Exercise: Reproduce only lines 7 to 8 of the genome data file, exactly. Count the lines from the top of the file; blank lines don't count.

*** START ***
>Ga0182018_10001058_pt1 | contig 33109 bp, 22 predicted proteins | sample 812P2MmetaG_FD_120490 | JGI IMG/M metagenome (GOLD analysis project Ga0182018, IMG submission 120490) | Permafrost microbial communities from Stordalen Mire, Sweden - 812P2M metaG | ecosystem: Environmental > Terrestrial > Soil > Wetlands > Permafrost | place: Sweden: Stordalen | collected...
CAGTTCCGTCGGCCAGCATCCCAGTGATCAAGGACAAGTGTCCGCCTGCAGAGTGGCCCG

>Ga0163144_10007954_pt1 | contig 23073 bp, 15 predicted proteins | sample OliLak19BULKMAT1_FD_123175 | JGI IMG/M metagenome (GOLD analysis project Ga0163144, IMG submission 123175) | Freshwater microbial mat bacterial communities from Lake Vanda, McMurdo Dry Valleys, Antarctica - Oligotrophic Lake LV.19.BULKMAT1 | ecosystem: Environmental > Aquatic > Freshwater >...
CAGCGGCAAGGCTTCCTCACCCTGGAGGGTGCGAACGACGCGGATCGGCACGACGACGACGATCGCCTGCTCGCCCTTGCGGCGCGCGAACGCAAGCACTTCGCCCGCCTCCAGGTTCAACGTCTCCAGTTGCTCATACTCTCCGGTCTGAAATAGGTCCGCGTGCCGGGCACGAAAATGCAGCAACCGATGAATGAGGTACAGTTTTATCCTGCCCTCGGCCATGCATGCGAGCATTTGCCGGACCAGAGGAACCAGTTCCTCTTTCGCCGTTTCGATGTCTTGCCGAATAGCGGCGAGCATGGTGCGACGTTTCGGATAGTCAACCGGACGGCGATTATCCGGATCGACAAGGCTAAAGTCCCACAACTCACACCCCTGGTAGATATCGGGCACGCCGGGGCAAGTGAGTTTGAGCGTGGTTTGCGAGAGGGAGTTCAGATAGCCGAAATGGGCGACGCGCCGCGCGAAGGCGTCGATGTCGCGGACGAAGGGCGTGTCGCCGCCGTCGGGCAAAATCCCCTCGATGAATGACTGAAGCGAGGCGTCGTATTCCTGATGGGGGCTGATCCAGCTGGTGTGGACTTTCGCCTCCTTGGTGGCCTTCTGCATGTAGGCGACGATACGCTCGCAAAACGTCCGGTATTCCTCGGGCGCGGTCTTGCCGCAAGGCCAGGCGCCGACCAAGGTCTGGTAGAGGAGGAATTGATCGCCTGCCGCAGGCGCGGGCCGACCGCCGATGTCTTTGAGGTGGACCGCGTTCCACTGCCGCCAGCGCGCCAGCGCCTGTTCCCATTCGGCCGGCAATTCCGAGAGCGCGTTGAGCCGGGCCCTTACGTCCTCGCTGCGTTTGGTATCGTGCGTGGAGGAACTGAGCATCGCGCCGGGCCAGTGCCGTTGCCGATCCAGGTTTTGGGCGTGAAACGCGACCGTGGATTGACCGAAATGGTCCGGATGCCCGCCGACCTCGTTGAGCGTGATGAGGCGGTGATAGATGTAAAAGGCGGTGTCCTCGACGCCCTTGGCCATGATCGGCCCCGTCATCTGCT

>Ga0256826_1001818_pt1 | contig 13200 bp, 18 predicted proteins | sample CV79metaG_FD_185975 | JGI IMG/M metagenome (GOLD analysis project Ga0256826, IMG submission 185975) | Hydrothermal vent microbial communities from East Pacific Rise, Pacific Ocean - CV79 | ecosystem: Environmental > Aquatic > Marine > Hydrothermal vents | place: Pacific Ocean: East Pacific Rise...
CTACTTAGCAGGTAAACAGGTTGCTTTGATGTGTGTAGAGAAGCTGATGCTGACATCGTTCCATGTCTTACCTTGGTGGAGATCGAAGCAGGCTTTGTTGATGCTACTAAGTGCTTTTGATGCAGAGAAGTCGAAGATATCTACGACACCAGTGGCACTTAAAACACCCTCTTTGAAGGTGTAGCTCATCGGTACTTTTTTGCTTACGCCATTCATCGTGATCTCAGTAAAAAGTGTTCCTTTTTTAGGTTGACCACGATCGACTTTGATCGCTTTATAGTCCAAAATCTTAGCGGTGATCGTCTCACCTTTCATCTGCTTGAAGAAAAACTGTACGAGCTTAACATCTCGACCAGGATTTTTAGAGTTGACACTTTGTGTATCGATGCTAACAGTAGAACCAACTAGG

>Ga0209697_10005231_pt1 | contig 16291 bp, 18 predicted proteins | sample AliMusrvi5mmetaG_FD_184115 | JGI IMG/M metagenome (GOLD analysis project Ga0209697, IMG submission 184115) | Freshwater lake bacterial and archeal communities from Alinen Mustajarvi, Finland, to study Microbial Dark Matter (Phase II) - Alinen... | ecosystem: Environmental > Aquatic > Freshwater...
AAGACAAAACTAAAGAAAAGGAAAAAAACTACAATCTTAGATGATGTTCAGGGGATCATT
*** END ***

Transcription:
>Ga0209697_10005231_pt1 | contig 16291 bp, 18 predicted proteins | sample AliMusrvi5mmetaG_FD_184115 | JGI IMG/M metagenome (GOLD analysis project Ga0209697, IMG submission 184115) | Freshwater lake bacterial and archeal communities from Alinen Mustajarvi, Finland, to study Microbial Dark Matter (Phase II) - Alinen... | ecosystem: Environmental > Aquatic > Freshwater...
AAGACAAAACTAAAGAAAAGGAAAAAAACTACAATCTTAGATGATGTTCAGGGGATCATT